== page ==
Sprint will pay New York $330 million over unpaid taxes

The state says Sprint avoided collecting taxes for cellphone plans.

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AP Photo/Bebeto Matthews
AP Photo/Bebeto Matthews

Sprint is about to write New York state a very, very large check. The carrier has agreed to pay New York $330 million in a settlement over claims it avoided collecting certain local and state taxes on cellular plans between 2005 and 2014. It's the largest ever false claims recovery by a single state, the Attorney General's office said. Allegedly, Sprint willfully misinterpreted a 2002 law to skip collecting a key sales tax based on the nature of its plans, leaving New York $100 million short.

The law required that carriers collect tax on the full portion of a flat-rate wireless service regardless of whether those calls were local, interstate or international. Sprint, however, reportedly decided to collect taxes only for the portion of service involving interstate calls. The network's lawyers were fully aware of what the law required, according to the Attorney General's office, and the state's appeals court had deemed the terms were "unambiguous."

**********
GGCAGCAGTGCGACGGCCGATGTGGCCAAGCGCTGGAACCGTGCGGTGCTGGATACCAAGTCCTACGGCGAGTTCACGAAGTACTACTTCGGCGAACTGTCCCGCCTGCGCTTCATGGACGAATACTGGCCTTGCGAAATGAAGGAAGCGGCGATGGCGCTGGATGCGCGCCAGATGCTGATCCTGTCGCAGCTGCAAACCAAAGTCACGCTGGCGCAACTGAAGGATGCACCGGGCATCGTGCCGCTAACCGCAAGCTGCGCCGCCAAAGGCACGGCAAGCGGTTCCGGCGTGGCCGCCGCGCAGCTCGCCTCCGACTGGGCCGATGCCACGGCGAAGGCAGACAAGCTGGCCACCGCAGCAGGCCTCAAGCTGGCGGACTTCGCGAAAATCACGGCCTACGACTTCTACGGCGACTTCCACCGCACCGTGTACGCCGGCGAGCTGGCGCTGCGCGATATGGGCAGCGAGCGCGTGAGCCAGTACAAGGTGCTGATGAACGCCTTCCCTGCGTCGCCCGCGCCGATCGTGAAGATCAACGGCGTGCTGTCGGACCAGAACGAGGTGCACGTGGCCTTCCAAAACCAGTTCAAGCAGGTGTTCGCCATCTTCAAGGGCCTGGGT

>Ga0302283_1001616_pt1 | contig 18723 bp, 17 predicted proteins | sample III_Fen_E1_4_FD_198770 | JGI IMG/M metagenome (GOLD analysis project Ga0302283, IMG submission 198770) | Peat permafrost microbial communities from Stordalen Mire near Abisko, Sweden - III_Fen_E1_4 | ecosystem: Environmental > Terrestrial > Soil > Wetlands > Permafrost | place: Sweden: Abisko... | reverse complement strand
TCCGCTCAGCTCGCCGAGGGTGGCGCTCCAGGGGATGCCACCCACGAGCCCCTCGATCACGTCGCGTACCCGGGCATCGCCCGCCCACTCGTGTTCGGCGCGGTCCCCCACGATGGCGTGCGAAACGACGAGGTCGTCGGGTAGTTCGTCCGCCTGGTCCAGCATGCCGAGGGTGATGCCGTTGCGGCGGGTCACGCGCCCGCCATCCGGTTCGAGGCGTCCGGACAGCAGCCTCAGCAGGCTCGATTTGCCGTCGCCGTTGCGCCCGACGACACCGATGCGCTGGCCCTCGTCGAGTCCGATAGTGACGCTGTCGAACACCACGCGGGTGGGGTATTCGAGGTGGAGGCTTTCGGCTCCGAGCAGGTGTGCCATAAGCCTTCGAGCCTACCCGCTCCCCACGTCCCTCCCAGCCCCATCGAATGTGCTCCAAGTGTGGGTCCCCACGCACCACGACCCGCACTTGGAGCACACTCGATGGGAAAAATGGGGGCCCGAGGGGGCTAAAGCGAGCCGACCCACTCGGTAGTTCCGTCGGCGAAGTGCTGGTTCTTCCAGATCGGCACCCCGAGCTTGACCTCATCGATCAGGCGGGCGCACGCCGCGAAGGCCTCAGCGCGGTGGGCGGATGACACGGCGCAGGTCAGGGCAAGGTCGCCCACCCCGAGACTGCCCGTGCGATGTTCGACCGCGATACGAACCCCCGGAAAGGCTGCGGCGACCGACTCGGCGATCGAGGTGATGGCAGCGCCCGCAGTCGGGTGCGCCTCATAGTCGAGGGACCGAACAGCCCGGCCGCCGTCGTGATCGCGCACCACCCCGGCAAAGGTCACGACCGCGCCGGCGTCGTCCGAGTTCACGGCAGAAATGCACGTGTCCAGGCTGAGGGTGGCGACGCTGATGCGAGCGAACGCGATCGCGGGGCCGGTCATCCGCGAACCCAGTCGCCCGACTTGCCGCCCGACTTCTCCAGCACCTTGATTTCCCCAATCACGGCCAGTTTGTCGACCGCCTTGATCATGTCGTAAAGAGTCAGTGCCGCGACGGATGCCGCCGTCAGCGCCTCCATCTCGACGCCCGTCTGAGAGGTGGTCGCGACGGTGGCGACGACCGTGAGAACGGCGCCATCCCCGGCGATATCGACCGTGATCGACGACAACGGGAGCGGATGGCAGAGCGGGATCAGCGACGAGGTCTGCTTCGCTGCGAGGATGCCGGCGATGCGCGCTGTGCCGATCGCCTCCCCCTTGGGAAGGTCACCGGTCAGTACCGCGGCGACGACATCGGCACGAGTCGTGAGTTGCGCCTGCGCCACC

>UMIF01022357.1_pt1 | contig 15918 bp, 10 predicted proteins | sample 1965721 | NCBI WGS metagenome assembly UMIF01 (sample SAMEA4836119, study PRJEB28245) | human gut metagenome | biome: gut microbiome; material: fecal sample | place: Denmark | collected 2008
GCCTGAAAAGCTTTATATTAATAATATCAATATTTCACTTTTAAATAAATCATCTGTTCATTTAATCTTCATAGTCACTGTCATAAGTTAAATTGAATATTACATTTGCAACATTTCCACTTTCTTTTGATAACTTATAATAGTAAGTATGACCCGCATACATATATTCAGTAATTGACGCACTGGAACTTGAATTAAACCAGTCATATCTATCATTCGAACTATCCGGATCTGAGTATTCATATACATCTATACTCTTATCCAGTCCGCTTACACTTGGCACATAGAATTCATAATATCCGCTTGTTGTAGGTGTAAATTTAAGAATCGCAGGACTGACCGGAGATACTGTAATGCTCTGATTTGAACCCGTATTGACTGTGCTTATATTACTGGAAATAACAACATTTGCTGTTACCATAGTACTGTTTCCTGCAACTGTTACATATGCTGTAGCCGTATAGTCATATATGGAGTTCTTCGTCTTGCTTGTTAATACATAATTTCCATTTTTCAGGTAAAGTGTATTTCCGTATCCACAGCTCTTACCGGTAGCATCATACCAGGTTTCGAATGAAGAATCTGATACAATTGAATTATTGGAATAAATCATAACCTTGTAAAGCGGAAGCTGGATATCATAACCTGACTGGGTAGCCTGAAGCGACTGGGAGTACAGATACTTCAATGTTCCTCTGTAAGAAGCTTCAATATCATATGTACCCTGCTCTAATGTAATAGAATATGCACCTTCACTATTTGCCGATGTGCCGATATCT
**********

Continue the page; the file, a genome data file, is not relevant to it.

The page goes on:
In a statement to Engadget, Sprint said it was "pleased" with the settlement. While it disagreed with New York's portrayal of events, it believed that moving on was "in the best interest of the company."

This is, to a degree, water under the bridge. Sprint has been paying the full tax since 2014, so any of its costs have been reflected in your bill for a while. However, the settlement might send a message to other carriers thinking of creatively reinterpreting tax law to boost their income.

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